The Glific project is being built by a distributed team, working across timezones. In addition to that, we have sub-teams for frontend and backend applications. This results in short release cycles, where we fix issues and release them quickly. To allow for quick integration and assessment of the work, the need for Continuous Integration and deployment was felt. That ensured the UAT was always up to date with the latest code for the product development team to look at.
In Glific, we decided to deploy and avail the changes at the staging site as soon as it got merged, and we needed the CD implementation.
We used the following AWS infrastructure to achieve the target goal. We are not going in the technical implementation but on the overview of how we have set it up currently, and why we went with this setup.
We had the following tech stack and we were thinking about the possibilities of different infrastructures.
“How to eat an elephant? Cut it down into pieces and take one piece at a time. Have that resilience to make sure you finish that elephant.”
Following the same philosophy, we divided the whole process into two different phases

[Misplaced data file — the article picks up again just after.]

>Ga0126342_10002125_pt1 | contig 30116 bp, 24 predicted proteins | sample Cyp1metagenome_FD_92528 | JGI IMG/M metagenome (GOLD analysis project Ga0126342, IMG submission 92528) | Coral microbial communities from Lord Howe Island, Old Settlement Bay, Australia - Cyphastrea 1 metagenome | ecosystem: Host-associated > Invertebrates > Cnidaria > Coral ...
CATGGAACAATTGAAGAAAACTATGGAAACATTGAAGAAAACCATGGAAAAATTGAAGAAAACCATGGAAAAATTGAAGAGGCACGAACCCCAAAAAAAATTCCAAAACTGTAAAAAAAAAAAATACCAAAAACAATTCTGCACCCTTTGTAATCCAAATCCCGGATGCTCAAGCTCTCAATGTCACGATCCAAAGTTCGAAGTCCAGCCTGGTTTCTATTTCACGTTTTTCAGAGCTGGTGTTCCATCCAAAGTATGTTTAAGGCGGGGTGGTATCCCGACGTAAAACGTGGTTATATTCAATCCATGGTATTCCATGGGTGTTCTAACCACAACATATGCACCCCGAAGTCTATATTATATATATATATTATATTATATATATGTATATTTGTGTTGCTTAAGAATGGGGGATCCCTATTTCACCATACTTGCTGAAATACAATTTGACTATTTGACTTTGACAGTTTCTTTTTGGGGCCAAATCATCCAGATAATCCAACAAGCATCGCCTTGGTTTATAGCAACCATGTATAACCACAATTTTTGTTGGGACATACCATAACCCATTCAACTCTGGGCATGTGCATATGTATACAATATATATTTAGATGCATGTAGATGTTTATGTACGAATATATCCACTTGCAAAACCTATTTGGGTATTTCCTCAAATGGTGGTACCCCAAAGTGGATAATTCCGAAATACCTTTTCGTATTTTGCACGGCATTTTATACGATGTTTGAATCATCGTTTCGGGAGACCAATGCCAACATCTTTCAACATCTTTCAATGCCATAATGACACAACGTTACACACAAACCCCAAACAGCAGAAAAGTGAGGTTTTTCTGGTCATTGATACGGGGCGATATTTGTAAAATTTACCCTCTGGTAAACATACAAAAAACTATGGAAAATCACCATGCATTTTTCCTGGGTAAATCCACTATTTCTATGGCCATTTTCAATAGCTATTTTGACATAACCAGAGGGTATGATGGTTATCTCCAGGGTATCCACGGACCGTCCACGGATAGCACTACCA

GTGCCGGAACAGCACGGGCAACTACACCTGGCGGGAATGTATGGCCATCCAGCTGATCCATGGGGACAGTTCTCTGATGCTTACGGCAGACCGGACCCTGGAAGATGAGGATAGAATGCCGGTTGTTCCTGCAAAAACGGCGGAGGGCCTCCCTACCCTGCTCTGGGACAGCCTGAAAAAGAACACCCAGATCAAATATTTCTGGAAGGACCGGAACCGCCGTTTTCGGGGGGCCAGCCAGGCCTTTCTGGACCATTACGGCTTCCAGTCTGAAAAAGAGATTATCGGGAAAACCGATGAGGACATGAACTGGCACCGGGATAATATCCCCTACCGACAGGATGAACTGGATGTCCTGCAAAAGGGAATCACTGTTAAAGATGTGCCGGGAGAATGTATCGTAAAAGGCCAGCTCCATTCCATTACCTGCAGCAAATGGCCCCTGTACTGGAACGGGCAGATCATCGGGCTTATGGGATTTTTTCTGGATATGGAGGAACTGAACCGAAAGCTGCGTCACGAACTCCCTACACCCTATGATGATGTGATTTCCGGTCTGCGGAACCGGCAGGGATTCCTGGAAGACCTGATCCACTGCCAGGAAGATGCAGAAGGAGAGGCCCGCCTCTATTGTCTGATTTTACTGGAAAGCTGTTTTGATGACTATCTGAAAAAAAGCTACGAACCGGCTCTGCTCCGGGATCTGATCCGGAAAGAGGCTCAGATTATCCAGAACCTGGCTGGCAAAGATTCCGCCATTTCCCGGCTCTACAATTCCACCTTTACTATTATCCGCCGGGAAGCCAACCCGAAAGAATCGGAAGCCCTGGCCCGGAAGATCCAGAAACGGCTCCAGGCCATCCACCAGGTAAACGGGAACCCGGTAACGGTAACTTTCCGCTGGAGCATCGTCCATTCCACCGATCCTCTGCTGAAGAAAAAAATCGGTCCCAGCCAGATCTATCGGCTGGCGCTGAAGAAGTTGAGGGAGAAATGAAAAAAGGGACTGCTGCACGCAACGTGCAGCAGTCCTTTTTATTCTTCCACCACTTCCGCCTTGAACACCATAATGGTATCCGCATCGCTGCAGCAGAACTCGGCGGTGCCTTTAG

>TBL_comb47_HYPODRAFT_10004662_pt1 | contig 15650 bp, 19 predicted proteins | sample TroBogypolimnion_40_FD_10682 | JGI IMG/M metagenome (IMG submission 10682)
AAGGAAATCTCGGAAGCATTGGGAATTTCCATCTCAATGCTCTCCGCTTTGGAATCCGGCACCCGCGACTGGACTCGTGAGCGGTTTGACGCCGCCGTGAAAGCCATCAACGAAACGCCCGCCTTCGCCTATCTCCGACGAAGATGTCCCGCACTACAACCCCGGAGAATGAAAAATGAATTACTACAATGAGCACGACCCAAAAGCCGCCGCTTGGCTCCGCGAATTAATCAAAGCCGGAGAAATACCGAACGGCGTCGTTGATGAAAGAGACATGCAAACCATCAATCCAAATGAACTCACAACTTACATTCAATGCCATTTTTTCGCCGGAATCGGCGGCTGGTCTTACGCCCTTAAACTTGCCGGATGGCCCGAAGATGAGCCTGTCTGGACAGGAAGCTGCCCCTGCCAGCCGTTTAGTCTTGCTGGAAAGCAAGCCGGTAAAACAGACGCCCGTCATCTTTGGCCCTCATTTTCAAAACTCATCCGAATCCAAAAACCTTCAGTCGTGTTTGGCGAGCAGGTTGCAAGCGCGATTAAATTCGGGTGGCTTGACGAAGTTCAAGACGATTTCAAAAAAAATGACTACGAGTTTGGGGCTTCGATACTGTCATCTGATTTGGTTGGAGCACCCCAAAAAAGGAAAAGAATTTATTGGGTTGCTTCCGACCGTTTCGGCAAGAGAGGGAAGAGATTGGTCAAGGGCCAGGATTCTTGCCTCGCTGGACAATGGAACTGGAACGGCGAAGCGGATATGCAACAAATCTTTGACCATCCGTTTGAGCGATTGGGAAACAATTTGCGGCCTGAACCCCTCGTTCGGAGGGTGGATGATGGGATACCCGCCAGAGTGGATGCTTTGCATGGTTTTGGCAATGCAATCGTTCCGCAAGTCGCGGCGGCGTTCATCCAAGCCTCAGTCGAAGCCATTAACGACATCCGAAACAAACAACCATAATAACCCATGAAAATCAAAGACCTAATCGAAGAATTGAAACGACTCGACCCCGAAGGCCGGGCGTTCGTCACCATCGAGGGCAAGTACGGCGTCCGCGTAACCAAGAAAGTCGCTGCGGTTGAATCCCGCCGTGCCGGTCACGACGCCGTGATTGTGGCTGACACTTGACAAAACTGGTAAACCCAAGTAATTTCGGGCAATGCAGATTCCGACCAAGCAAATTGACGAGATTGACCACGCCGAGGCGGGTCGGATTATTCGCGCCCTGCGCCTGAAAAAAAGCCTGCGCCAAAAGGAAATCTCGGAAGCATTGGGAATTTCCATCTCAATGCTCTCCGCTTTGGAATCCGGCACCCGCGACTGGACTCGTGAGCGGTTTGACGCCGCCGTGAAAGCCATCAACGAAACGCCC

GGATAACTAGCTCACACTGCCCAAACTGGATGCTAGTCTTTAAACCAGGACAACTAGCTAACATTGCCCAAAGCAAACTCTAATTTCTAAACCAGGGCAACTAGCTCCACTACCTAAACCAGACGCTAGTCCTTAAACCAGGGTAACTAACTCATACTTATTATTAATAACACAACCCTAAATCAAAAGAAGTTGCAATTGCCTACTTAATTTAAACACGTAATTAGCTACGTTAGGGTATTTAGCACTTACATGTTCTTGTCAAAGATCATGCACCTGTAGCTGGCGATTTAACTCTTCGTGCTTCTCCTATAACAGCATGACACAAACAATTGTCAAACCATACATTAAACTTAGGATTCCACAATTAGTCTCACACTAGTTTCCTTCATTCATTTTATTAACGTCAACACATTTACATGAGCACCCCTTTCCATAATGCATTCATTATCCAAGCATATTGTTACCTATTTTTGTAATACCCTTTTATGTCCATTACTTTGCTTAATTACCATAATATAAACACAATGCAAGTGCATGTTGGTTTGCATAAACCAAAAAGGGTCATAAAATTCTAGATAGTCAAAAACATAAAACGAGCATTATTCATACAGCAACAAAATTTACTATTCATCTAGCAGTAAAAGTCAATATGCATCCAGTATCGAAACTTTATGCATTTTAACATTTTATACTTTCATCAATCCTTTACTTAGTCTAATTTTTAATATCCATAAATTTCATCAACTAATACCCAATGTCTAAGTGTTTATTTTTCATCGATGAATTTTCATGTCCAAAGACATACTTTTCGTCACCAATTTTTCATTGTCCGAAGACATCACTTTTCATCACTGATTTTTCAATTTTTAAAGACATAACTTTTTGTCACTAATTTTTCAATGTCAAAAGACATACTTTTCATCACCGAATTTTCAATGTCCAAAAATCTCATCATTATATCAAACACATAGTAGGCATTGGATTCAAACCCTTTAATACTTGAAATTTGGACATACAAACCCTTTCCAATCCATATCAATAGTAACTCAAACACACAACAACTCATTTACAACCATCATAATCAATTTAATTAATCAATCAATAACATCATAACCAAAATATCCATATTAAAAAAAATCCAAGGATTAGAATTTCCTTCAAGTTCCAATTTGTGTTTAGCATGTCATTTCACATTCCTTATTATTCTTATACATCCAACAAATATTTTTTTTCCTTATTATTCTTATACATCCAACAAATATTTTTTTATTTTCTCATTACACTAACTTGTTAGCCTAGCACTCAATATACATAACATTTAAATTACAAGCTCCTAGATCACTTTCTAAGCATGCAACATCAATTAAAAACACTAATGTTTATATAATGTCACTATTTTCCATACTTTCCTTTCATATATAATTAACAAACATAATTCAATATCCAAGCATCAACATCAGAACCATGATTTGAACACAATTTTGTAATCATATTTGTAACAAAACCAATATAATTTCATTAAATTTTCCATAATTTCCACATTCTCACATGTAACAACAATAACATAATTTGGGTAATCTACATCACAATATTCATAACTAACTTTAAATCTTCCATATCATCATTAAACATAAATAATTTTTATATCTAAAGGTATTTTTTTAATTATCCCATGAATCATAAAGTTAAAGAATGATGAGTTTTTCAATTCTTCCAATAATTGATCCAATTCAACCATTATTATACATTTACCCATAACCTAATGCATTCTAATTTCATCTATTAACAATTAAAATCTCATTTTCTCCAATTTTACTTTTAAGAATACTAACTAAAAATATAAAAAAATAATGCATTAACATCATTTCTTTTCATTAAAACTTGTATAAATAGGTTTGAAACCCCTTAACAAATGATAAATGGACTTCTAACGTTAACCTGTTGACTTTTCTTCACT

Phase 1: Dockerizing both the applications.
Phase 2: Designing and implementing a CD compatible infrastructure.
Both applications are fully dockerized. We can create the latest docker image and run it in any stack compatible with docker.
We researched and found there are lots of advantages of going with a dockerized setup.
Compatibility and maintainability: We found it most compatible as It provides a consistent environment for CD. After the initial setup effort, it has low maintenance cost compared to non containerized applications.
Rapid development: It has comparatively low deployment time as we can easily put a new version of the software into production rapidly and if anything goes, we can quickly roll back to a previous version.
Isolation: It ensures that each container has its resources and runs a separate application that is isolated from other containers. You can have various containers for separate applications running completely different stacks.
Check out how I’ve implemented it in my another blog on Continuous integration & deployment for open source project.
As we dockerized both applications in phase 1, it was the time to get benefited.
The tech stack we used to design our infrastructure are:
Amazon ECS is a highly scalable and high-performance container orchestration (automated configuration, management, and coordination of computer systems) service meant to support Docker-based containerized applications to run and scale as needed. You don’t need to manage the infrastructure or other operations such as tasks, services, auto-scaling, etc.
AWS Fargate is a serverless launch type for Amazon ECS that allows you to run containers. You don’t have to manage servers or clusters, provision, configurations, and scaling clusters to run containers.
ECS gives two choices, either we go with EC2 or Fargate. We found the following reason to go with Fargate.